Amounts and proportions
For this example, we’re going to use real world data to demonstrate some different ways to visualize amounts and proportions. We’ll use data from the CDC and the Social Security Administration about the number of daily births in the United States from 1994–2014. FiveThirtyEight reported a story using this data in 2016 and they posted relatively CSV files on GitHub, so we can download and use those.
If you want to follow along with this example, you can download the data directly from GitHub or by using these links (you’ll likely need to right click on these and choose “Save Link As…"):
Live coding example
(This is a slightly cleaned up version of the code from the video.)
There are two CSV files:
US_births_1994-2003_CDC_NCHS.csvcontains U.S. births data for the years 1994 to 2003, as provided by the Centers for Disease Control and Prevention’s National Center for Health Statistics.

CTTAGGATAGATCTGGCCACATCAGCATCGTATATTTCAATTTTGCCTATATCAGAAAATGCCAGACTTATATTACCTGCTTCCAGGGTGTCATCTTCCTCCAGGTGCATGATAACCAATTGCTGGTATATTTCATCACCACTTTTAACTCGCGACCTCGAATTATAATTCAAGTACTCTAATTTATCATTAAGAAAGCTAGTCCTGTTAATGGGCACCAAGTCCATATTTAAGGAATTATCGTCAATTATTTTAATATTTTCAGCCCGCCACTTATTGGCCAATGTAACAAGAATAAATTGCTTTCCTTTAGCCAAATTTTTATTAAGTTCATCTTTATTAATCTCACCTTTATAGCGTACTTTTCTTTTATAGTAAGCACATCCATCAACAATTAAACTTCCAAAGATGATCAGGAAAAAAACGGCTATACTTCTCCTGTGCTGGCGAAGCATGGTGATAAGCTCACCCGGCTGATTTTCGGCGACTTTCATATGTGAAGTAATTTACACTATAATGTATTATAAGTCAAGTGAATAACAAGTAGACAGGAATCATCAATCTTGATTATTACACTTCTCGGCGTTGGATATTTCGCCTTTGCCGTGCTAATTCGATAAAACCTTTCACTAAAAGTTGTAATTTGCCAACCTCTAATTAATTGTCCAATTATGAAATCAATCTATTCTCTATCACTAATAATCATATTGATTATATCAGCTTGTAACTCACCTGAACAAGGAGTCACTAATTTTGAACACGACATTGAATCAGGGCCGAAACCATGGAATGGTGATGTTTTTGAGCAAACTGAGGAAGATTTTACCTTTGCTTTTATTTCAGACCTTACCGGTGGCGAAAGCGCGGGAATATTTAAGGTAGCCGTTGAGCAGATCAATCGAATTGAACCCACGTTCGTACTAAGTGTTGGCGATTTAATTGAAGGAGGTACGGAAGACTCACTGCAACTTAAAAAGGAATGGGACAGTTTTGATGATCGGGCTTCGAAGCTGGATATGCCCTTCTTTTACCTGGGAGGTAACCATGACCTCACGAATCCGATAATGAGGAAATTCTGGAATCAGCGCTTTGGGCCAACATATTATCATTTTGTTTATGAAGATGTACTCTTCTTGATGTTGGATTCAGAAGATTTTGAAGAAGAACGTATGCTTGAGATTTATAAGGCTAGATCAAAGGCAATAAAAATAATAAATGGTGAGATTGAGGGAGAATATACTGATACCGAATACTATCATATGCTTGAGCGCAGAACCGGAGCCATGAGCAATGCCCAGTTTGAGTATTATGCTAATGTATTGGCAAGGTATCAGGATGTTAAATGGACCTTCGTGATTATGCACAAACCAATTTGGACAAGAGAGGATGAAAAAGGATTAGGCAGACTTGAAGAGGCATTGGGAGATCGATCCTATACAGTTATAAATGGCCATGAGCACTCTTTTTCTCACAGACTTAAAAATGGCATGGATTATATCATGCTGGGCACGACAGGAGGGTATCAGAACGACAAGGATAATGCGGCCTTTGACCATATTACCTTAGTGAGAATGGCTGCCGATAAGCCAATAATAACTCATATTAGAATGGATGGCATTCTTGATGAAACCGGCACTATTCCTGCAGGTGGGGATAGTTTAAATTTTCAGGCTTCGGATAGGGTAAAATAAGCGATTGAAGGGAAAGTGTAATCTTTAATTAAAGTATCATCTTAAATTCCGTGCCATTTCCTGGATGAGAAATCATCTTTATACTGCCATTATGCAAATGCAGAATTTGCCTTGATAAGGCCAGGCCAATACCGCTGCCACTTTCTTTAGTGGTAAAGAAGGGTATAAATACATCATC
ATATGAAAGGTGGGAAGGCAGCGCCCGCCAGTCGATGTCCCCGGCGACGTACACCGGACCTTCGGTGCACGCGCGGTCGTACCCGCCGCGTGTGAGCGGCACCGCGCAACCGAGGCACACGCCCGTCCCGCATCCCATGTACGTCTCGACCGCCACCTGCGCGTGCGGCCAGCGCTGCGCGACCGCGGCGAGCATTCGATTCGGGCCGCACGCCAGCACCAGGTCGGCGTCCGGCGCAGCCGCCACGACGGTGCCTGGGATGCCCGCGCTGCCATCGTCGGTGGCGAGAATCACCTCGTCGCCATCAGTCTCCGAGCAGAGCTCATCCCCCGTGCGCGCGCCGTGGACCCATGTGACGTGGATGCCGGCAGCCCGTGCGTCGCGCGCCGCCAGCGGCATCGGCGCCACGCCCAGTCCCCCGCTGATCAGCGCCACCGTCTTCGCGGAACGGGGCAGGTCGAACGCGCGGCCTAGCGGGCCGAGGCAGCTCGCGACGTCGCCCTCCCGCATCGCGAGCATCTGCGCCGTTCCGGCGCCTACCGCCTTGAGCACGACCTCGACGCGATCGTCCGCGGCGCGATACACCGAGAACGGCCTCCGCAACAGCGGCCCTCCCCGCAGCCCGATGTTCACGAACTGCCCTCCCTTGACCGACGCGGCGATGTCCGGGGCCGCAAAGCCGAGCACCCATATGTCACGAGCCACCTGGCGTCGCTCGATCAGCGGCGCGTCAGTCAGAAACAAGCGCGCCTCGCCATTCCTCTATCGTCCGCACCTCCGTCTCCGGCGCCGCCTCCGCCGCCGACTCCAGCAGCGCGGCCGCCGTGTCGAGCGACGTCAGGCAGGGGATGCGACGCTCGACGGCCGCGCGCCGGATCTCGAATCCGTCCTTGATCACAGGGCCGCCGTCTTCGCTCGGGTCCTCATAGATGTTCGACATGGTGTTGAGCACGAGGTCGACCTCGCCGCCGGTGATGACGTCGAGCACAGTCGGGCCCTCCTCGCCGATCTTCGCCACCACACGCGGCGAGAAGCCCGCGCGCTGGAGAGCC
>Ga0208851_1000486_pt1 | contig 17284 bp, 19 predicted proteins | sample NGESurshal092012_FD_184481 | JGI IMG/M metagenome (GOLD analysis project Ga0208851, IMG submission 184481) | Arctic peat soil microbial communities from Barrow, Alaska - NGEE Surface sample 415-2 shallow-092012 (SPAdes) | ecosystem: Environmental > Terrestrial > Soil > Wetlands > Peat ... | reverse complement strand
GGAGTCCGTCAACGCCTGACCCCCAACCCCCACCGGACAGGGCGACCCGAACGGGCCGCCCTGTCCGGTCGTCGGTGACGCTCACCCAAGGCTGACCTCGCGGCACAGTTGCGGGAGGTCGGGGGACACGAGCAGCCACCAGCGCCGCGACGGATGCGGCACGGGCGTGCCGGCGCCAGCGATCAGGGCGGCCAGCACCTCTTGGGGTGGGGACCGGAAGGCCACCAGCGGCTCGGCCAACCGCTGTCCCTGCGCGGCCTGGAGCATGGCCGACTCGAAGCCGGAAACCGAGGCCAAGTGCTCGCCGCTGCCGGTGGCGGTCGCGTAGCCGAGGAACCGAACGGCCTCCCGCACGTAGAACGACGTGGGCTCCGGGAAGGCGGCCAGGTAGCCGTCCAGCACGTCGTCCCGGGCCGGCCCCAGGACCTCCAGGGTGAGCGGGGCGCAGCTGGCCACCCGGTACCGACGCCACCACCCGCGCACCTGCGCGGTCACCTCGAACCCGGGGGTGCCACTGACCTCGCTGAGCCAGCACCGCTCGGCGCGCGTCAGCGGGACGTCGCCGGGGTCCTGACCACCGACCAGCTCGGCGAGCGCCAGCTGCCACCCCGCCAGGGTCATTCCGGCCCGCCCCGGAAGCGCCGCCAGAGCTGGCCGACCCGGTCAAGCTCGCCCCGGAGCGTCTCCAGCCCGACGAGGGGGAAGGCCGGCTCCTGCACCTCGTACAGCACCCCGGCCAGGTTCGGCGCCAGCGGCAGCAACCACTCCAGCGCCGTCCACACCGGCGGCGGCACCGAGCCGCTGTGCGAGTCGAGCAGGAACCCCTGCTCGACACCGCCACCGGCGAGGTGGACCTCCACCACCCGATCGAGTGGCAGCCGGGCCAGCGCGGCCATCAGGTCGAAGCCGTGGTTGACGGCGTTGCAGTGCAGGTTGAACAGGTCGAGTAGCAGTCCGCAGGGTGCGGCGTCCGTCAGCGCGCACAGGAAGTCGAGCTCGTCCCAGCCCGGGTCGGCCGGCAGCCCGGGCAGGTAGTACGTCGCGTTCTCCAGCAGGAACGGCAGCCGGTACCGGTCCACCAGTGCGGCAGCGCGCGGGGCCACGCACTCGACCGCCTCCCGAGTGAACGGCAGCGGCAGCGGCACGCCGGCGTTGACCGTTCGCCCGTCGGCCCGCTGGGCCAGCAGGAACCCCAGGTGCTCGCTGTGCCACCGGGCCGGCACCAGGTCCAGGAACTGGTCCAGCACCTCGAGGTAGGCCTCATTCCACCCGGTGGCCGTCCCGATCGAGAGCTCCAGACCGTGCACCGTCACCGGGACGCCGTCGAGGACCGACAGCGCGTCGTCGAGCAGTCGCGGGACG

US_births_2000-2014_SSA.csvcontains U.S. births data for the years 2000 to 2014, as provided by the Social Security Administration.
Since the two datasets overlap in 2000–2003, we use Social Security Administration data for those years.
We downloaded the data from GitHub and placed the CSV files in a folder named
data. We’ll then load them with
read_csv() and combine them into one data frame.
library(tidyverse) library(scales) # For nice labels in charts births_1994_1999 <- read_csv("data/US_births_1994-2003_CDC_NCHS.csv") %>% # Ignore anything after 2000 filter(year < 2000) births_2000_2014 <- read_csv("data/US_births_2000-2014_SSA.csv") births_combined <- bind_rows(births_1994_1999, births_2000_2014)
Let’s look at the first few rows of the data to see what we’re working with:
head(births_combined) ## # A tibble: 6 × 5 ## year month date_of_month day_of_week births ## <dbl> <dbl> <dbl> <dbl> <dbl> ## 1 1994 1 1 6 8096 ## 2 1994 1 2 7 7772 ## 3 1994 1 3 1 10142 ## 4 1994 1 4 2 11248 ## 5 1994 1 5 3 11053 ## 6 1994 1 6 4 11406
The columns for year and births seem straightforward and ready to use. The columns for month and day of the week could be improved if we changed them to text (i.e. January instead of 1; Tuesday instead of 3). To fix this, we can convert these columns to categorical variables, or factors in R. We can also specify that these categories (or factors) are ordered, meaning that Feburary comes after January, etc. Without ordering, R will plot them alphabetically, which isn’t very helpful.